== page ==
Naga Panchami is observed indifferent ways in different parts of India. It is one of the most ancient fasts, and finds mention in the Puranas. It is believed to be one of the most auspicious days of the entire year. According to the Bhavishya Purana, when men bathe the snakes called Vasuki, Takshaka, Kaliya, Manibhadra, Airavata, Dhritarashtra, Karkotaka and Dhananjaya with milk on the fifth day of the bright fortnight of Shriven, they ensure freedom from danger for their families.
    In some parts of southern India, figures of snakes are drawn with red sandalwood paste on wooden boards, or clay images of snakes coloured yellow or black are purchased. These are then worshipped and offered milk. Snake charmers wander about with all sorts of snakes, to which people offer milk. The snake charmers are paid some money for allowing this Serpent worship developed gradually from the fear of serpents that must have taken a heavy toll on life, particularly at the beginning of the rainy season. In the Ashvalayana Grihyasutra, the Paraskara Grihyasutra and other Grihyasutras, a rite called Sarpabali or ‘offerings to serpents’ was performed on the full moon night of Shriven. However the reason that it was moved from the full moon night to that of the fifth night of the bright fortnight is not apparent. It may be due to the slight change in the time of the onset of the rains.

Nāg Panchamī (Devanagari: नाग पंचमी) is a festival during which religious Hindus in some parts of India worship either images of or live Nāgas (cobras) on the fifth day after Amavasya of the month of Shraavana. Traditionally, married young women visit their premarital households to celebrate the festival. Especially in villages in India, a traditional aspect of the celebration involves joyous swinging by young women on swings temporarily hung on tree branches.
According to Puranic mythology, Brahma’s son Kashyapa had four wives. The “first” wife gave birth to Devas; the second, to Garudas; the third –named Kadroo–, to Nāgas; and the fourth, to Daityas. Nāgas were the rulers of Pātāl-Loka.
The following Sanskrit names of Eight Great Nāgas, namely, Ananta, Vāsuki, Padmanābha, Kambala, Shankhapāla, Dhārtarāshtra, Takshaka, and Kaliya:
अनन्तं वासुकिं शेषं पद्मनाभं च कम्बलम् |
शंखपालं धार्तराष्ट्रं तक्षकं कालियं तथा ||
Transliteration: Anantam Vāsukim Shesham Padmanābham cha KambalamShankhapālam Dhārtarāshtram Takshakam Kāliyam tathā
According to mythology, Lord Krishna had conquered Naga Kālia and put an end to his evil deeds on Nāga Panchamī. According to one mythology, theKathmandu valley used to be a vast lake. When human beings started to drain the lake to make space for settlements, Nagas became enraged. To protect themselves against the wrath of Nagas, people gave the latter certain areas as pilgrimage destinations, restoring thus harmony in nature.
According to another mythology, a king used his Tantric powers to force Nagas to return to the land rains which they had taken away. The Nagas gave in to the king’s Tantric power, but in recognition of their power to control rains, the king established Naga Panchami festival.
During the festival, Nepalese traditionally post pictures of Nagas above the doors of their homes to ward off evil spirits, offer prayers to Nagas, and place food items such as milk and honey in their fields for Nagas. A few men wearing demon masks dance in the streets as a part of a ritual. Hindus in Nepalhave their own myths and legends surrounding Nagas, which lead them to celebrate Nāga Panchamī on a large scale….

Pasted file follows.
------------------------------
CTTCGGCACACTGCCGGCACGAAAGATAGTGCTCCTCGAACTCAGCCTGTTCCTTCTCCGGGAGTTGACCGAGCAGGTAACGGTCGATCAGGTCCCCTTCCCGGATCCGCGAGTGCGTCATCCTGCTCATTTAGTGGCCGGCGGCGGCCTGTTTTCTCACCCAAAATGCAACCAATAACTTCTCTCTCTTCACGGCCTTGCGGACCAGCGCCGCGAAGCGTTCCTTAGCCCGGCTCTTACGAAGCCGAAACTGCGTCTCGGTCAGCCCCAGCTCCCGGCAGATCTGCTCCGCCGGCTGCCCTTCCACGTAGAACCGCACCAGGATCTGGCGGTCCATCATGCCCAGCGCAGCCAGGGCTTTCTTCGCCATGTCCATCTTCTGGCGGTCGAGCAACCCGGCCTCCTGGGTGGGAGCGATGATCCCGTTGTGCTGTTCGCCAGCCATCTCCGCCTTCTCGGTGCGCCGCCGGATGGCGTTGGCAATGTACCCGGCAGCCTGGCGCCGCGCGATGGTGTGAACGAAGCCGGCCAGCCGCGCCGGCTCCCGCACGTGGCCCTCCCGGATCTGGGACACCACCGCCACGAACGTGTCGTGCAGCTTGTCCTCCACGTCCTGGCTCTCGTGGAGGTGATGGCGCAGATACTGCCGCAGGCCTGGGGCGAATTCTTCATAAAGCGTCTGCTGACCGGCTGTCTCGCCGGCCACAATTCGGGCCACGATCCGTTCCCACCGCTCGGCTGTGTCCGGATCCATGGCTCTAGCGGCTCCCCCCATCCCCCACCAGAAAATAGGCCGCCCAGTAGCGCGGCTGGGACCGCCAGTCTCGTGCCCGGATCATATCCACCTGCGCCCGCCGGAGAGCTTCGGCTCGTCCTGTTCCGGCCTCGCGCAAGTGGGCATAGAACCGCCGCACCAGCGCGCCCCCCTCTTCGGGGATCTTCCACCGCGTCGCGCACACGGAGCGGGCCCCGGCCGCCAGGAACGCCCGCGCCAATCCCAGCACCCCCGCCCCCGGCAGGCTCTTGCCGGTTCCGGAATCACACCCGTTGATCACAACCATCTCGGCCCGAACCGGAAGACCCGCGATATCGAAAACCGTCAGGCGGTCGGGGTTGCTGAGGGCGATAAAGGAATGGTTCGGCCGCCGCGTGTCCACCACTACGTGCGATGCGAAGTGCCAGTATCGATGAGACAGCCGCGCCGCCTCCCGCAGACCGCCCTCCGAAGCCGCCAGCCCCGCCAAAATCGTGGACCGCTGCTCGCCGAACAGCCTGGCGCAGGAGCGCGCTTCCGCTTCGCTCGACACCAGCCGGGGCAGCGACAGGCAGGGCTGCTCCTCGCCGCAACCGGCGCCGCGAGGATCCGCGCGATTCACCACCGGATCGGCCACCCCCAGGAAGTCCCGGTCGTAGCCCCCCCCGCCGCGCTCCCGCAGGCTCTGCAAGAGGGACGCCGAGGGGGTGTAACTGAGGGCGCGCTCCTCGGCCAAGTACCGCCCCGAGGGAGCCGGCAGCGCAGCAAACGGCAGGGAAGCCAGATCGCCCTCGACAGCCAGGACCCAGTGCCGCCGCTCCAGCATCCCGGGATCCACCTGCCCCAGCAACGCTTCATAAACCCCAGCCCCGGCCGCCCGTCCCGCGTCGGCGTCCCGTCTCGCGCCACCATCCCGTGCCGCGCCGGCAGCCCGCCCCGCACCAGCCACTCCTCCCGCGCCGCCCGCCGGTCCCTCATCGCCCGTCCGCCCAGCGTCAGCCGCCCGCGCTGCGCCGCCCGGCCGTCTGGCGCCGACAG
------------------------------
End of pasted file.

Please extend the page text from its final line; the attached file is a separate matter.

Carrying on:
In South India—-

On this day married women and the girls wake up early in the morning, take head bath, arrange the things necessary for puja and start to reach a nearest AntHill(Snake’s Home). They offer puja and Milk to the Ant Hill and pray to Snake God(Indian Cobra – Lord Subramanya’s Incarnation) for the Wellness of their brothers and their family. This day is like RakshaBandhan for South Indian Hindus. If there is no AntHill nearby, they offer milk and puja to the snake statues erected in the nearby temples. A portion of Milk taken for puja is taken back home and offered to everyone at home as prasadam(Thirtham).
They invite their brothers to their home. They immerse a flower in the left over milk and apply it on their brothers’ back and perform Arathi for their Wellbeing. They also gift them as per their wish and also the brothers of the women wish for their wellbeing and gift them as per their wish.
Sweets like Kadubu(Kannada, Kudumulu in Telugu), Nuchununde(Kannada, Kanduntalu in Telugu – A spicy item made of dal cooked in steam) are prepared, offered to Lord and then distributed. This festival is observed on the fifth day of Shravana month of Hindu Lunar Calendar after the amavasya of Ashada month.
This festival tries to bring the Married Women and their Brothers together for family welfare.

Nair: Nagavanshi Kshatriya Clan—-

Nāga Panchamī
Nairs, the indigenous inhabitants of Kerala State are one of the nagavanshi kshatriya clans in India. The name of the capital city of Kerala State itself is one of the pointing evidence. The name of the city is Thiruvananthapuram (Thiru-Anantha-Puram), which is derived from The Great Anantha Naga who is also known as Great Serpent Adishesha . Nair families maintain Sarpakavu in all main houses. The region of kerala itself was known as Patala-Loka in antient times. The AnanthaPadmanabha Swami Kshetram is another landmark of Thiruvananthapuram where the deity Mahavishnu is in eternal rest over Anantha The Great Serpent. The expertise in The Martial Art “Kalarippayattu” stands as bestowed quality of Nairs to be the rulers of Patala-Loka…..